CFDs are complex instruments and come with a high risk of losing money rapidly due to leverage. 84% of retail investor accounts lose money when trading CFDs with this provider. You should consider whether you understand how CFDs work and whether you can afford to take the high risk of losing your money.

Bank of Ireland to buy KBC’s Irish loan book in €5bn deal

By Jenni Reid

11:37, 22 October 2021

A Bank of Ireland branch in Dublin
Bank of Ireland will take over KBC’s performing loans as it exits the Irish market – Photo: Shutterstock

Bank of Ireland will acquire the performing loan assets and deposits of KBC Bank Ireland for a total consideration of around €5bn.

The deal comes as Belgium-based KBC Group winds down its operations in Ireland, where it has 12 hubs and 320,000 customers.

Bank of Ireland, the country’s largest bank, will acquire €8.8bn of performing mortgages, €0.1bn of performing commercial and consumer loans and c.€4.4bn of deposits.

A memorandum of understanding over the deal was announced in April, while a binding agreement, which is still subject to regulatory approval, was announced today.

No change

KBC Bank Ireland chief executive Ales Blazek said customers did not need to take action at this point.

“KBC Bank Ireland remains committed to servicing customers of its retail banking and insurance products through its digital channels and hubs,” Blazek said.

“We will communicate to our customers well in advance of any actual steps that may be taken with respect to their products or if our customers need to take any action at any point.”

Irish exit

KBC Group chief executive Johan Thijs called the deal an “important step” in his group’s withdrawal from the Irish market, and expressed confidence that Bank of Ireland would provide a “good home” to KBC Bank Ireland.

In August, KBC Bank Ireland announced it would sell its non-performing mortgage loan portfolio of around €1.1bn to US-based investment manager CarVal Investors. Pepper Finance Corporation, which is regulated by the Central Bank of Ireland, was named portfolio manager.

Thijs has previously said the decision to leave Ireland, where it has built a digital-first retail bank with a strong liquidity and capital position was due to the “challenging operational context for European banks”.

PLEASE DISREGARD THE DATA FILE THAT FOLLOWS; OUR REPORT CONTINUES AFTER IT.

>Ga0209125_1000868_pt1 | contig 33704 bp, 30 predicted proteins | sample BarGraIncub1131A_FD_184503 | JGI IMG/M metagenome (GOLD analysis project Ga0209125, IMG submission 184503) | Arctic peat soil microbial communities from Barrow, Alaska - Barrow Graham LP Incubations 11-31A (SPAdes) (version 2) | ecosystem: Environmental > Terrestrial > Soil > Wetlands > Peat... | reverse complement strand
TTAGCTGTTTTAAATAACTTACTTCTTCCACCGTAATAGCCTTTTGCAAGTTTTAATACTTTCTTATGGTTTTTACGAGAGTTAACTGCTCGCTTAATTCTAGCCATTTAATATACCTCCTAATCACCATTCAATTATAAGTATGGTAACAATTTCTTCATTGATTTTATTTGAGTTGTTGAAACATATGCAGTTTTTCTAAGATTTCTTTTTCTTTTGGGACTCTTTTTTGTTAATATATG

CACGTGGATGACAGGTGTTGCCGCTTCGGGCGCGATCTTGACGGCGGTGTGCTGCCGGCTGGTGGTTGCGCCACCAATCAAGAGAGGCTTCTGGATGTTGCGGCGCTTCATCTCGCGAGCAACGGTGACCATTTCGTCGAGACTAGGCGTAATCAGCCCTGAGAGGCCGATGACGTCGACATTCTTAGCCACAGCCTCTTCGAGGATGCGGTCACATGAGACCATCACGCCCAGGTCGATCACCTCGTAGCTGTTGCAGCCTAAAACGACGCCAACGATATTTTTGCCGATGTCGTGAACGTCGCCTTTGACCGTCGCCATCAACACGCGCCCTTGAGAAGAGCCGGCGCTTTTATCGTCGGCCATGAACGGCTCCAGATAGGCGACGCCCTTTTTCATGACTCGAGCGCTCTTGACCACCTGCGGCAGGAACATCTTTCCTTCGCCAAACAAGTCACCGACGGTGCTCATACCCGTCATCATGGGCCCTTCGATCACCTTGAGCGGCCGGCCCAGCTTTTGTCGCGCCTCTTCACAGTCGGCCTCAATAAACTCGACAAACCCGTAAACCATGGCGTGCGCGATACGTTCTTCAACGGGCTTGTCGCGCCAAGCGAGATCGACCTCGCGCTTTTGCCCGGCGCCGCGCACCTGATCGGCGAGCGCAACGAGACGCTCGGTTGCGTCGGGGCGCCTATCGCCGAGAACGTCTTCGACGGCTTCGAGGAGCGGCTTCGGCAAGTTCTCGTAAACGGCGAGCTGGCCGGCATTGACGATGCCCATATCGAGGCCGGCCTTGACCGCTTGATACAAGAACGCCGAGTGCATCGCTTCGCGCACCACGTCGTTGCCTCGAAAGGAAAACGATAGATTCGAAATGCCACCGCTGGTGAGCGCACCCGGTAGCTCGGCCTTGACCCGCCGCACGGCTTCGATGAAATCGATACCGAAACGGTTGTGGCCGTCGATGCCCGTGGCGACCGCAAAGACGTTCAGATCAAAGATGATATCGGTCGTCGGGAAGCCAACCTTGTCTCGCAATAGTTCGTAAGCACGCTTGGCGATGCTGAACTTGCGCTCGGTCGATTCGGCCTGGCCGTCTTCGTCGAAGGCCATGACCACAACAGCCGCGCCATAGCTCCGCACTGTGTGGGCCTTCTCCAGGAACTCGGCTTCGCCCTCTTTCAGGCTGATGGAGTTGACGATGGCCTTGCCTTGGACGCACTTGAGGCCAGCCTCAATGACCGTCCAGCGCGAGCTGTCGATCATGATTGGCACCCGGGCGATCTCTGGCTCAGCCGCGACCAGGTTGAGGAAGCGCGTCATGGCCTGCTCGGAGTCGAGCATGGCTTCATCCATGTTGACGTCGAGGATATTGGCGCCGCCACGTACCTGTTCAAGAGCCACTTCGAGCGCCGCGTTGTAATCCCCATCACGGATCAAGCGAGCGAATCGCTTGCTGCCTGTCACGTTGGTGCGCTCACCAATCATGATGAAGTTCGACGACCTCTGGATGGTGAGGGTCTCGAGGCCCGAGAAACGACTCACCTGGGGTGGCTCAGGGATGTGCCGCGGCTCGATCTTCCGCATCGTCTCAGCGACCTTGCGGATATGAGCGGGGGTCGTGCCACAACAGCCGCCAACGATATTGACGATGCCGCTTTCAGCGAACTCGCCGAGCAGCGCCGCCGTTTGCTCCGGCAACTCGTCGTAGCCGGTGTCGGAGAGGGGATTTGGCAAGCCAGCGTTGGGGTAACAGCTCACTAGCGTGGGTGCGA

In February, NatWest-owned Ulster Bank also said it would begin a phased withdrawal of all banking activity and associated services within the Republic of Ireland.

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Bank growth

Bank of Ireland Group chief executive Francesca McDonagh said the loan book acquisition was a “positive development for our business and consistent with our growth strategy.”

The group will acquire the performing mortgages for 103.6% of par value.

It will also pick up a small portfolio of €0.3bn non-performing mortgages.

The acquisition is expected to bring in incremental net interest income of c.€160m in 2023, which will reduce over time as the portfolios redeem.

Read more: How Ireland’s first tax rise since 2003 will affect the tech giants

The difference between stocks and CFDs

The main difference between CFD trading and stock trading is that you don’t own the underlying stock when you trade on an individual stock CFD.

With CFDs, you never actually buy or sell the underlying asset that you’ve chosen to trade. You can still benefit if the market moves in your favour, or make a loss if it moves against you.

However, with traditional stock trading you enter a contract to exchange the legal ownership of the individual shares for money, and you own this equity.

CFDs are leveraged products, which means that you only need to deposit a percentage of the full value of the CFD trade in order to open a position. But with traditional stock trading, you buy the shares for the full amount. In the UK, there is no stamp duty on CFD trading, but there is when you buy stocks.

CFDs attract overnight costs to hold the trades, (unless you use 1-1 leverage) which makes them more suited to short-term trading opportunities. Stocks are more normally bought and held for longer. You might also pay a stockbroker commission or fees when buying and selling stocks.

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